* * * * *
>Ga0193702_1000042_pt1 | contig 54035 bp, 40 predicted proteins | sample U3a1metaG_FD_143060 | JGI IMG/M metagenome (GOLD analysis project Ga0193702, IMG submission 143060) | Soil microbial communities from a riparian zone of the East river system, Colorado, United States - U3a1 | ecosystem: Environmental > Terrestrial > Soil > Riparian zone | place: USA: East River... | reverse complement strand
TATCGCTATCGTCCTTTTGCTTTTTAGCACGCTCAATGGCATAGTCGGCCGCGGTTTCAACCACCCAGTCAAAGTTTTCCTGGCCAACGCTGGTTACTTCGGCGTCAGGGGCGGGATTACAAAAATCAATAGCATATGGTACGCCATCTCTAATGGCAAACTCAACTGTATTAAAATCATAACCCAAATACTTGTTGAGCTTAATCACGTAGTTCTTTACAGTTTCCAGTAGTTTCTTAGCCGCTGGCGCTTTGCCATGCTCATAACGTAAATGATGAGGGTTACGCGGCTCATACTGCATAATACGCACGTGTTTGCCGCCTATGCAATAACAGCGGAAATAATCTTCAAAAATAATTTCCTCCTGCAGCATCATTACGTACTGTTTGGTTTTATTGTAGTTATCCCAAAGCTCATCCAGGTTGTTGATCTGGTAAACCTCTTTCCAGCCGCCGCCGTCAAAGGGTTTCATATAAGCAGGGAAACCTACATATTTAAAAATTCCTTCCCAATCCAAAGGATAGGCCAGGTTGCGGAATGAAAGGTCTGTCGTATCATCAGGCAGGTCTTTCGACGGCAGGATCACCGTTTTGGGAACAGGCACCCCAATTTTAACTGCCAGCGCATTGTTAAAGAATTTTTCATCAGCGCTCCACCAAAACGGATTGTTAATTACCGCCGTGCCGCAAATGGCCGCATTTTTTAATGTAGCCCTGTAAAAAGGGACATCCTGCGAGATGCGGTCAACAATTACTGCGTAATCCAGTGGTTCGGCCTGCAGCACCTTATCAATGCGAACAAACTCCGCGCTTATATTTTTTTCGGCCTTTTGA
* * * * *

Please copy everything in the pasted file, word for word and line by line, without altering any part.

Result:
>Ga0193702_1000042_pt1 | contig 54035 bp, 40 predicted proteins | sample U3a1metaG_FD_143060 | JGI IMG/M metagenome (GOLD analysis project Ga0193702, IMG submission 143060) | Soil microbial communities from a riparian zone of the East river system, Colorado, United States - U3a1 | ecosystem: Environmental > Terrestrial > Soil > Riparian zone | place: USA: East River... | reverse complement strand
TATCGCTATCGTCCTTTTGCTTTTTAGCACGCTCAATGGCATAGTCGGCCGCGGTTTCAACCACCCAGTCAAAGTTTTCCTGGCCAACGCTGGTTACTTCGGCGTCAGGGGCGGGATTACAAAAATCAATAGCATATGGTACGCCATCTCTAATGGCAAACTCAACTGTATTAAAATCATAACCCAAATACTTGTTGAGCTTAATCACGTAGTTCTTTACAGTTTCCAGTAGTTTCTTAGCCGCTGGCGCTTTGCCATGCTCATAACGTAAATGATGAGGGTTACGCGGCTCATACTGCATAATACGCACGTGTTTGCCGCCTATGCAATAACAGCGGAAATAATCTTCAAAAATAATTTCCTCCTGCAGCATCATTACGTACTGTTTGGTTTTATTGTAGTTATCCCAAAGCTCATCCAGGTTGTTGATCTGGTAAACCTCTTTCCAGCCGCCGCCGTCAAAGGGTTTCATATAAGCAGGGAAACCTACATATTTAAAAATTCCTTCCCAATCCAAAGGATAGGCCAGGTTGCGGAATGAAAGGTCTGTCGTATCATCAGGCAGGTCTTTCGACGGCAGGATCACCGTTTTGGGAACAGGCACCCCAATTTTAACTGCCAGCGCATTGTTAAAGAATTTTTCATCAGCGCTCCACCAAAACGGATTGTTAATTACCGCCGTGCCGCAAATGGCCGCATTTTTTAATGTAGCCCTGTAAAAAGGGACATCCTGCGAGATGCGGTCAACAATTACTGCGTAATCCAGTGGTTCGGCCTGCAGCACCTTATCAATGCGAACAAACTCCGCGCTTATATTTTTTTCGGCCTTTTGA